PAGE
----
John Rodgers helps employers solve their employment-related problems. His practice is three-fold. First, he counsels clients on the numerous situations that can arise related to their employees, including termination and disciplinary decisions, reasonable accommodation issues under the Americans with Disabilities Act (ADA), wage-and-hour issues under the Fair Labor Standards Act (FLSA) and state law, and Family and Medical Leave Act (FMLA) problems. His goal is to work with clients in a practical, problem solving way.

Second, John helps clients in the transactional setting with their employees by drafting and negotiating employment agreements, including non-competition, non-solicitation agreements, and non-disclosure agreements.

Third, John represents public and private employers in employment-related litigation. He actively litigates employment disputes on behalf of employers and has handled discrimination and retaliation, wage and hour, FMLA, and non-compete cases in both state and federal court. He also devotes substantial attention to ERISA litigation (including claims for allegedly unpaid contributions to various plans) and representing individuals and businesses in conservatorship matters in probate court. 

Notable Matters
  • Obtained summary judgment in FLSA collective action case brought by more than three dozen plaintiffs. The plaintiffs claimed they worked off the clock and were not paid minimum wage and overtime. The federal court agreed with our clients’ argument that even assuming all potential hours were hours worked, the employees had always been paid the required minimum wage and that our clients could not be liable for unpaid overtime because our clients had paid overtime properly for all hours that the employees had reported.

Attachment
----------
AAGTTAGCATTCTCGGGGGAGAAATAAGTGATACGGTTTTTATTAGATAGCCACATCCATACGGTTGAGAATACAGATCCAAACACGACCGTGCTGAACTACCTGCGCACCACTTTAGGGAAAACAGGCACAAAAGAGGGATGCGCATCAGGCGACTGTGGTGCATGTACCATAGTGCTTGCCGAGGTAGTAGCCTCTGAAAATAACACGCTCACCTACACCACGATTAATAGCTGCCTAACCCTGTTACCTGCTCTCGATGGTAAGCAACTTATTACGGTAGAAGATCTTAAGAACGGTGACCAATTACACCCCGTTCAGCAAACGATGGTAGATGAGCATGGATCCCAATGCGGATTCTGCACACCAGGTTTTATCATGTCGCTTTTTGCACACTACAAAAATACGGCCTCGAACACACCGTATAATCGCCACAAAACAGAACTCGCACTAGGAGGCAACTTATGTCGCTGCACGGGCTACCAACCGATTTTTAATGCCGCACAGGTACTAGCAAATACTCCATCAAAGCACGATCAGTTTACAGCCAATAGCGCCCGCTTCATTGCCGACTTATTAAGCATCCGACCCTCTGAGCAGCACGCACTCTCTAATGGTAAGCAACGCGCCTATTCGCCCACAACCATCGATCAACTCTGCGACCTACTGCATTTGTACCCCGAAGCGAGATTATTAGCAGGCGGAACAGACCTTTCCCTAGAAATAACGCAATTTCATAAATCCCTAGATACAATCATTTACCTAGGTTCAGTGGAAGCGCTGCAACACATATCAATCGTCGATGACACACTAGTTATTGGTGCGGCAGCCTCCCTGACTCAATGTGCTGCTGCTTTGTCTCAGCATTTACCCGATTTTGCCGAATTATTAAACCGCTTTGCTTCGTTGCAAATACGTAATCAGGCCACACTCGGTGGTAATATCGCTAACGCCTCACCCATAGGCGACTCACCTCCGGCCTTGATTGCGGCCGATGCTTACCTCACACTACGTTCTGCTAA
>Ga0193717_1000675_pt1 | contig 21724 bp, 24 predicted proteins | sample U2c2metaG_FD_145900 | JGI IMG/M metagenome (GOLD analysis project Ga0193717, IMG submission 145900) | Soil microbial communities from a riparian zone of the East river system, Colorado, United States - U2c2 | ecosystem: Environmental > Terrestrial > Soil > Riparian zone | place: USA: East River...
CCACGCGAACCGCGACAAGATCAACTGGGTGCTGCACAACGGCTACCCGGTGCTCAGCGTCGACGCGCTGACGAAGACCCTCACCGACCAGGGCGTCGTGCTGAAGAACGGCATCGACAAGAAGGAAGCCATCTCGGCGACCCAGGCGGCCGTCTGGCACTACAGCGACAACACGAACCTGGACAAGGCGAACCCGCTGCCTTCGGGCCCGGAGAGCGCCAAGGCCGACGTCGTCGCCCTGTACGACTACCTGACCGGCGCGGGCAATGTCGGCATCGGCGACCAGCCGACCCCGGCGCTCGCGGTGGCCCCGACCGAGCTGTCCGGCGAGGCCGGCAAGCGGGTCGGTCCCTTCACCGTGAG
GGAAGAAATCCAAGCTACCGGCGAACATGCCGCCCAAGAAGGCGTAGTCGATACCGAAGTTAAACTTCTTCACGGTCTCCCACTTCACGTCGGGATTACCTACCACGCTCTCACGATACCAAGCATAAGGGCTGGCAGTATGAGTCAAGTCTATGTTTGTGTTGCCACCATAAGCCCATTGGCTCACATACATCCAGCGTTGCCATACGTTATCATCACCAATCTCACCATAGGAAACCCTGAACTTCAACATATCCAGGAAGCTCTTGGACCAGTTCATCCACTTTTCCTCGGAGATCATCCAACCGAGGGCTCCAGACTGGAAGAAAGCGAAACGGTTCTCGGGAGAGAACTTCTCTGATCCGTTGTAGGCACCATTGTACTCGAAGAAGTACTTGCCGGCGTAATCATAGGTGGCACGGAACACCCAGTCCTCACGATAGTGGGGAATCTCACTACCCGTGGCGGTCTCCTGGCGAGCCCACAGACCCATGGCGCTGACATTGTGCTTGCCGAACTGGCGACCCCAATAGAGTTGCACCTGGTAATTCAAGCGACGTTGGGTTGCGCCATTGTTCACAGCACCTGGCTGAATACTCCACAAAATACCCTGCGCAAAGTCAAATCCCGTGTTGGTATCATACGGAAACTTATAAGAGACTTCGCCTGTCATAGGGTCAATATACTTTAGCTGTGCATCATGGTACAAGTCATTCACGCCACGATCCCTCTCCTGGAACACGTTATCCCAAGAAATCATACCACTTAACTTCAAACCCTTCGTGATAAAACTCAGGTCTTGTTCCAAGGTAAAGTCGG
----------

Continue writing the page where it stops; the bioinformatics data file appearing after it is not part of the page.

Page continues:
• Represented a federal contractor with employees overseas that was sued in the U.S. for alleged harassment and retaliation that allegedly occurred in foreign countries. Two different courts dismissed these lawsuits because the client was not subject to the personal jurisdiction of the courts.
  • Obtained summary judgment for personnel supplier in automotive industry cases involving allegations of violations of the FMLA and the ADA, including allegations of failing to provide a reasonable accommodation.
  • Helped clients obtain multiple wins involving cases concerning positive drug tests and supposed “false positives.” Two different federal courts granted motions for summary judgment based in part on the fact that even if the tests were somehow incorrect, our clients were entitled to rely on the results of a drug test that a medical review officer certified was correct.
  • Helped client obtain summary judgment in a Title VII hostile work environment/retaliation case that the Sixth Circuit affirmed on appeal. The district court granted our client’s motion for summary judgment in a case involving allegations of sexual and religious harassment and retaliation. The court ruled our client responded reasonably to allegations that coworkers were harassing the plaintiff. The plaintiff appealed but the Sixth Circuit affirmed (2017 WL 5466657, 6th Cir. Oct. 31, 2017).